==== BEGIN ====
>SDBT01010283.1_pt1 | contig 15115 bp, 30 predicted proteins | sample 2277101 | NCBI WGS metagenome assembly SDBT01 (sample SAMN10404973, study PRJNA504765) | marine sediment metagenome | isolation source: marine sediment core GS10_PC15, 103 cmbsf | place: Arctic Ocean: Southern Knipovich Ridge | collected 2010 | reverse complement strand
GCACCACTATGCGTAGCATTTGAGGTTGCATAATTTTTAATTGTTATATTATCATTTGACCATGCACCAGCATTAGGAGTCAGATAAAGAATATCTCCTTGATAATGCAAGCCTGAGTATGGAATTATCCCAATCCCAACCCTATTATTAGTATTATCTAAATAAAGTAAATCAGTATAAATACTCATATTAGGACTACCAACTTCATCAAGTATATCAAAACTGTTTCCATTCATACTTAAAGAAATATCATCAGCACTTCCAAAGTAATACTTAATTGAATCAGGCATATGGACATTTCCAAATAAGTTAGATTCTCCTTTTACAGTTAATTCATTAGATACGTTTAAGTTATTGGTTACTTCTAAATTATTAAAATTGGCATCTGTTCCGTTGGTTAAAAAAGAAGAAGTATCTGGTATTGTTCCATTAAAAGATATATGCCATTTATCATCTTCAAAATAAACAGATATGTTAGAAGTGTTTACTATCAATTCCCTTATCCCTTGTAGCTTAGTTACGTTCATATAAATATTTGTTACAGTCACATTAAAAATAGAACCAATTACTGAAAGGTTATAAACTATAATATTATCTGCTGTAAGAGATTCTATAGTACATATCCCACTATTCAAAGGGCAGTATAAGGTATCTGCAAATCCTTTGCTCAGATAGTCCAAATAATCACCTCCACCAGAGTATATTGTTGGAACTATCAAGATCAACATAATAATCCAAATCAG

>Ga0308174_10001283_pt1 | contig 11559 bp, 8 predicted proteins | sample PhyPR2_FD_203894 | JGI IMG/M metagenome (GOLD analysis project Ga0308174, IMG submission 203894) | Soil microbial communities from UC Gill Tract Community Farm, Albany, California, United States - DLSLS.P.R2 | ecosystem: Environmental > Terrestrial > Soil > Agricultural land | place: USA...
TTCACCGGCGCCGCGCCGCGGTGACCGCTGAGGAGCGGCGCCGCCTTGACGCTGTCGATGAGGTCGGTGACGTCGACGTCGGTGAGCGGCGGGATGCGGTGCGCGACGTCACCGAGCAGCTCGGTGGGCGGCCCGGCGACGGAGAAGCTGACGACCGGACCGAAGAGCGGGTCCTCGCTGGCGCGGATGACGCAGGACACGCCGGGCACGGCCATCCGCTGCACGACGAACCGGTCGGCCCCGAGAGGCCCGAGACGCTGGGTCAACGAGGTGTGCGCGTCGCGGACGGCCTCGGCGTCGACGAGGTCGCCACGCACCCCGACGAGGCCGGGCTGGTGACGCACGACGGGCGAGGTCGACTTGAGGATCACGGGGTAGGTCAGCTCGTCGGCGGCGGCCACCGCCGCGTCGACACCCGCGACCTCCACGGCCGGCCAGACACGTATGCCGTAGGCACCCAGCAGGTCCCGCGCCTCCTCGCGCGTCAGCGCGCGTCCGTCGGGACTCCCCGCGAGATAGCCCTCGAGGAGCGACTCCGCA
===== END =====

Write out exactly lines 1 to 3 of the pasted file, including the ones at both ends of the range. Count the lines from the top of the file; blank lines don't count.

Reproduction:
>SDBT01010283.1_pt1 | contig 15115 bp, 30 predicted proteins | sample 2277101 | NCBI WGS metagenome assembly SDBT01 (sample SAMN10404973, study PRJNA504765) | marine sediment metagenome | isolation source: marine sediment core GS10_PC15, 103 cmbsf | place: Arctic Ocean: Southern Knipovich Ridge | collected 2010 | reverse complement strand
GCACCACTATGCGTAGCATTTGAGGTTGCATAATTTTTAATTGTTATATTATCATTTGACCATGCACCAGCATTAGGAGTCAGATAAAGAATATCTCCTTGATAATGCAAGCCTGAGTATGGAATTATCCCAATCCCAACCCTATTATTAGTATTATCTAAATAAAGTAAATCAGTATAAATACTCATATTAGGACTACCAACTTCATCAAGTATATCAAAACTGTTTCCATTCATACTTAAAGAAATATCATCAGCACTTCCAAAGTAATACTTAATTGAATCAGGCATATGGACATTTCCAAATAAGTTAGATTCTCCTTTTACAGTTAATTCATTAGATACGTTTAAGTTATTGGTTACTTCTAAATTATTAAAATTGGCATCTGTTCCGTTGGTTAAAAAAGAAGAAGTATCTGGTATTGTTCCATTAAAAGATATATGCCATTTATCATCTTCAAAATAAACAGATATGTTAGAAGTGTTTACTATCAATTCCCTTATCCCTTGTAGCTTAGTTACGTTCATATAAATATTTGTTACAGTCACATTAAAAATAGAACCAATTACTGAAAGGTTATAAACTATAATATTATCTGCTGTAAGAGATTCTATAGTACATATCCCACTATTCAAAGGGCAGTATAAGGTATCTGCAAATCCTTTGCTCAGATAGTCCAAATAATCACCTCCACCAGAGTATATTGTTGGAACTATCAAGATCAACATAATAATCCAAATCAG

>Ga0308174_10001283_pt1 | contig 11559 bp, 8 predicted proteins | sample PhyPR2_FD_203894 | JGI IMG/M metagenome (GOLD analysis project Ga0308174, IMG submission 203894) | Soil microbial communities from UC Gill Tract Community Farm, Albany, California, United States - DLSLS.P.R2 | ecosystem: Environmental > Terrestrial > Soil > Agricultural land | place: USA...